A Spectrum of Serenity and Surprise:
The Kinetic Installations of Leilani Schweitzer
“Vera Chroma” (i.e. “True Color”) is the name chosen by artist Leilani Schweitzer for her company- the focus of which is the creation of complex, colorful kinetic works for private and public spaces. Truth in the sense of clarity, transparency, and coherence is a threefold theme that runs through Schweitzer’s life as an artist-designer and as an advocate for medical patients. The story of her artworks is intimately connected to the story of her life. The process of making her suspended, moving abstractions- images alive with change but maintaining an underlying stable pattern- echoes the processes she has experienced along her own path of loss, creative transformation, and cultural change-making.
After the loss of her son, Schweitzer began to work with squares of colored paper, hundreds and hundreds of them, hand-cut and stacked in piles. “The tedious action of cutting the paper squares along with the sound of the slicing blade was melodic, hypnotizing, and harmonizing. The process was therapeutic and healing.” Her years as a professional graphic designer had prepared her for this new work. Schweitzer’s cascading combinations of color-forms eventually grew beyond the processes of her own healing, developing into an entirely new kind of self-expression, and something that she could use to speak to people directly through a visual language of color that created instant emotional resonance.
Hunter Creek, paper, filament & wood. 7.5’ x 8’. Artist’s collection.
“Initially, I used paper paint samples I collected in handfuls from hardware stores. Since then, I have connected with PPG Paints and they have generously sent me hundreds of thousands of color samples.”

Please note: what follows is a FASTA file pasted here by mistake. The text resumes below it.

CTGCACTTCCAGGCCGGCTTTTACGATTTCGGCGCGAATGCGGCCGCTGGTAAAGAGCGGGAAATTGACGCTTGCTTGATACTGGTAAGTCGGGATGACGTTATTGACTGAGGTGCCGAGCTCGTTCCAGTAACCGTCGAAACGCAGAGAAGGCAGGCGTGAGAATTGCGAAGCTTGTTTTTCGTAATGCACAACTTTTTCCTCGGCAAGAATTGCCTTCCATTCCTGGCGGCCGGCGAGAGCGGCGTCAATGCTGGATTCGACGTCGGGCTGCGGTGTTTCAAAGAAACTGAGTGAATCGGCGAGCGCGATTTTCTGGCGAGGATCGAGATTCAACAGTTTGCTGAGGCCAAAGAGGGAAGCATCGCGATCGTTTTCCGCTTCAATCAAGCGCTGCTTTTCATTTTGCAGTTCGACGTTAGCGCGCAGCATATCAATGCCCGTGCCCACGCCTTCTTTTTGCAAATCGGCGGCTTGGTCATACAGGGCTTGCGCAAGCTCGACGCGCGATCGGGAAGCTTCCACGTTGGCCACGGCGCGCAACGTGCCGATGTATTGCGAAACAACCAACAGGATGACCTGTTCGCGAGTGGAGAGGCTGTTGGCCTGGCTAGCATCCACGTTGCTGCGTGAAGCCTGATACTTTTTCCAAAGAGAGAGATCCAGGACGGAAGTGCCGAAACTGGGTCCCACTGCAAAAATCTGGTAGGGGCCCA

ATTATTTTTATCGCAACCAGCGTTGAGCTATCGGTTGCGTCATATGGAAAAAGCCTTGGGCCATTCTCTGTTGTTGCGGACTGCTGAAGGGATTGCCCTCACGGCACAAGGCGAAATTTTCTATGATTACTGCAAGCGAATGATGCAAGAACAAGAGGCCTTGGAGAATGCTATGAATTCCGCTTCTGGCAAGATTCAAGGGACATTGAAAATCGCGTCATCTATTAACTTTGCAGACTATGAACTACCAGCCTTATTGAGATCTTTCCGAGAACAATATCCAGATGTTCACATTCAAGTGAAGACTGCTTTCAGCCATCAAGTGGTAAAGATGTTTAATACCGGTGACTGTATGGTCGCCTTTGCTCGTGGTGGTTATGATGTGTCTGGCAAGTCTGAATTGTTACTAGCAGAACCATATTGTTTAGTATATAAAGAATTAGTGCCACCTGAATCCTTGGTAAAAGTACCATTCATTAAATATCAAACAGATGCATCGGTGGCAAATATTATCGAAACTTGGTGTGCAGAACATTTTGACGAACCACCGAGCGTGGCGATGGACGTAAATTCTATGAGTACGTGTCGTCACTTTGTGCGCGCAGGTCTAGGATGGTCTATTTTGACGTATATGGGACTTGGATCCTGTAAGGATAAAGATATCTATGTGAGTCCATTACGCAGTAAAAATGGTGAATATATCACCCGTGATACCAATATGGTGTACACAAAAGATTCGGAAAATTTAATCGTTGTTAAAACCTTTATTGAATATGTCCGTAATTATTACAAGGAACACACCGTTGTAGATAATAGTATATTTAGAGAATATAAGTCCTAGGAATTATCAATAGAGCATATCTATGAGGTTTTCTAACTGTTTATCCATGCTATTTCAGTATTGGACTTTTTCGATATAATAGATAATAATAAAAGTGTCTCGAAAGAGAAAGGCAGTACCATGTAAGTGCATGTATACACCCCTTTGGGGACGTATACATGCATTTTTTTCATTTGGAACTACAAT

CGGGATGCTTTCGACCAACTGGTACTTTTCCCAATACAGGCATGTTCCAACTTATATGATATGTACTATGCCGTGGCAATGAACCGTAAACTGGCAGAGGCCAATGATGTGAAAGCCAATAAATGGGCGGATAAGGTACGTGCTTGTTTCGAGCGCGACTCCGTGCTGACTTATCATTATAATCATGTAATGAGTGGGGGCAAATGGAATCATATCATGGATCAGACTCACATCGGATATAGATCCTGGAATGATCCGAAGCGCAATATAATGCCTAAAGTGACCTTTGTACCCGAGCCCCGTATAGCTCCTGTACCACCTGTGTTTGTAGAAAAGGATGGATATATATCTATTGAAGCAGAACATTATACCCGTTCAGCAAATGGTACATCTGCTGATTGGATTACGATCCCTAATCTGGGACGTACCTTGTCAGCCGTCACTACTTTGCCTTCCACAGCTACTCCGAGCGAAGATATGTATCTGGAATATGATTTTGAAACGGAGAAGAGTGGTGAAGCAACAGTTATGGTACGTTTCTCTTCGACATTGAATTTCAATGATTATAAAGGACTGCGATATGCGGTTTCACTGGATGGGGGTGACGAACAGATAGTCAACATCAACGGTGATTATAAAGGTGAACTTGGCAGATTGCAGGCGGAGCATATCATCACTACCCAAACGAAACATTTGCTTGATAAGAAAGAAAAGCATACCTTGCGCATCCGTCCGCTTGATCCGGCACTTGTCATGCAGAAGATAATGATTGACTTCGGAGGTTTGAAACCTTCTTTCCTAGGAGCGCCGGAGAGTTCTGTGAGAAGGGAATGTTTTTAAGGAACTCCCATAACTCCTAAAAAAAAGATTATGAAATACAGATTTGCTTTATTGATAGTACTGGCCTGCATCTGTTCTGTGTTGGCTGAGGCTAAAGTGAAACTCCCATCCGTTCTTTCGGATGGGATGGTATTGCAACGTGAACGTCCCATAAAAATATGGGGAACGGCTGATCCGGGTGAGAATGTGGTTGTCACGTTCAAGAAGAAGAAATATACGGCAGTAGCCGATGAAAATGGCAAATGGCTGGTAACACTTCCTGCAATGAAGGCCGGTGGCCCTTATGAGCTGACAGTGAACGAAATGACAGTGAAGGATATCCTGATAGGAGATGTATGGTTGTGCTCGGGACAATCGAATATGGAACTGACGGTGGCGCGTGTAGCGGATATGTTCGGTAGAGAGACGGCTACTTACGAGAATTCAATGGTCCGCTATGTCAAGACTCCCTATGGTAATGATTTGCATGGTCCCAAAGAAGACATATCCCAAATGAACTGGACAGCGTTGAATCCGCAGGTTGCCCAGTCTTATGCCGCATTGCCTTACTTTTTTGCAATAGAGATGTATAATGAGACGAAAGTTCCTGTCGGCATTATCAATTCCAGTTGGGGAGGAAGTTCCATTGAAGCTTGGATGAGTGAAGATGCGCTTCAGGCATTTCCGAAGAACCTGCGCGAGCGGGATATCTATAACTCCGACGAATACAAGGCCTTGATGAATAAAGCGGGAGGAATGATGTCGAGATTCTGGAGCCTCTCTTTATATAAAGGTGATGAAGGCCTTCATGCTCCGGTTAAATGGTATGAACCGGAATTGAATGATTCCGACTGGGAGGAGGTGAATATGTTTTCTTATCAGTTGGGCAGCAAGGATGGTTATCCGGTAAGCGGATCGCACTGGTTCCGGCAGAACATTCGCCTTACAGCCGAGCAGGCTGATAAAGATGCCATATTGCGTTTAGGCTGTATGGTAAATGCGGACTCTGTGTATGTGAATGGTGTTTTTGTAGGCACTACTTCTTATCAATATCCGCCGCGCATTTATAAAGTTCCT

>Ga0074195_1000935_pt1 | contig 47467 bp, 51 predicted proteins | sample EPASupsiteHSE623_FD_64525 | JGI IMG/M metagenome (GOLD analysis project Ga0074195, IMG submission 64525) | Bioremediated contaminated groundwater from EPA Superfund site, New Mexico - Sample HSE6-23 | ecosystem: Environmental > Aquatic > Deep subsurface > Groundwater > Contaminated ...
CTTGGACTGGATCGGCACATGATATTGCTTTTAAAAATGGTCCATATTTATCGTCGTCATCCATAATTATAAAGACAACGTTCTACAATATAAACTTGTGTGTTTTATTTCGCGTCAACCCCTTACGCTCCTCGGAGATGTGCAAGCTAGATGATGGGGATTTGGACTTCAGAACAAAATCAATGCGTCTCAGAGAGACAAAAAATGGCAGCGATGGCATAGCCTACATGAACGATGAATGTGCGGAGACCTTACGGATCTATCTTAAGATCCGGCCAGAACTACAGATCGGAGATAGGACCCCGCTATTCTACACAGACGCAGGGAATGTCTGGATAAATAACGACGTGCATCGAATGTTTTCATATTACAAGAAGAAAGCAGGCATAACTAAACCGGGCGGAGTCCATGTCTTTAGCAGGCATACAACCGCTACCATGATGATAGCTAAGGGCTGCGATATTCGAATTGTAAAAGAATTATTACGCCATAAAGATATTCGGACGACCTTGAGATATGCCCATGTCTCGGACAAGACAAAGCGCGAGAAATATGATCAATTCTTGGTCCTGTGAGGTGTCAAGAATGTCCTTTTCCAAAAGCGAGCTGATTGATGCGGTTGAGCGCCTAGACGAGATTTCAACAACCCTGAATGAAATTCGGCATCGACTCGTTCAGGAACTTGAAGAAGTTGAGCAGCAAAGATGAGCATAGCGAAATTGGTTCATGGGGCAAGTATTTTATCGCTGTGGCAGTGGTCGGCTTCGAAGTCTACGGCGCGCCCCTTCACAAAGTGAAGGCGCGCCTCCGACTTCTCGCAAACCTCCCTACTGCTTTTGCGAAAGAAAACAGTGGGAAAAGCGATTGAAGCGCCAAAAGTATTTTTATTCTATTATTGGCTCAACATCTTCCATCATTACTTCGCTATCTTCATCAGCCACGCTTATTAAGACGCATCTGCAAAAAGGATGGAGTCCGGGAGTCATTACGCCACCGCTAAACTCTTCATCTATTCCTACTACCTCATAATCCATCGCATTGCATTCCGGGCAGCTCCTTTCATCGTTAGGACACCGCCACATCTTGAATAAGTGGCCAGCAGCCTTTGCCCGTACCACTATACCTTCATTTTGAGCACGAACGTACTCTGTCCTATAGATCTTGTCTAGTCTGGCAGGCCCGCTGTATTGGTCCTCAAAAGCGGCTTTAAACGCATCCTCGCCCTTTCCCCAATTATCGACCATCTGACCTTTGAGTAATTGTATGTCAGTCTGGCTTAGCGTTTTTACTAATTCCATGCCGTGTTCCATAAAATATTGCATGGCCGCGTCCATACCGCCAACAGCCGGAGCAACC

These first pieces were made as kinetic wall works, moving paintings, for private homes. Drawing on various elements of her client’s lives, their favorite colors, memories, objects, and the surrounding landscape of the residence, Schweitzer says that these artworks are about integration. “When I create these pieces, I’m bringing together aspects that in some way expresses something larger, a pattern in color reflecting the client’s life experiences. These works are what I would call environmental, not only because they create an impact in a space but because they are in conversation with certain aspects of the client’s physical property, say the flowers in the garden or the colors of a cliff.” The relationship of the art to natural phenomena is undeniable and the contrast between the delicacy of the movements and the overall impact of a large spectrum in a state of flux creates a powerful focal point.
Rain Forest Fire, paper, filament and wood. 9’ x 14’. Private Collection.
Seattle, paper, filament and wood. 7’ x 9’. Private Collection/ Palm Springs, paper, filament & wood. 4’ x 6’. Private Collection.
“The paper squares are lightweight and flutter with the slightest air movement. The way prairie grasses wave back and forth in the wind has always intrigued me. I love the quiet of these pieces. There is no heavy equipment needed to make them, just my hands and many hours.” says Schweitzer.
Morgan Hill., paper, filament & wood. 7’ x 12’. Private Collection.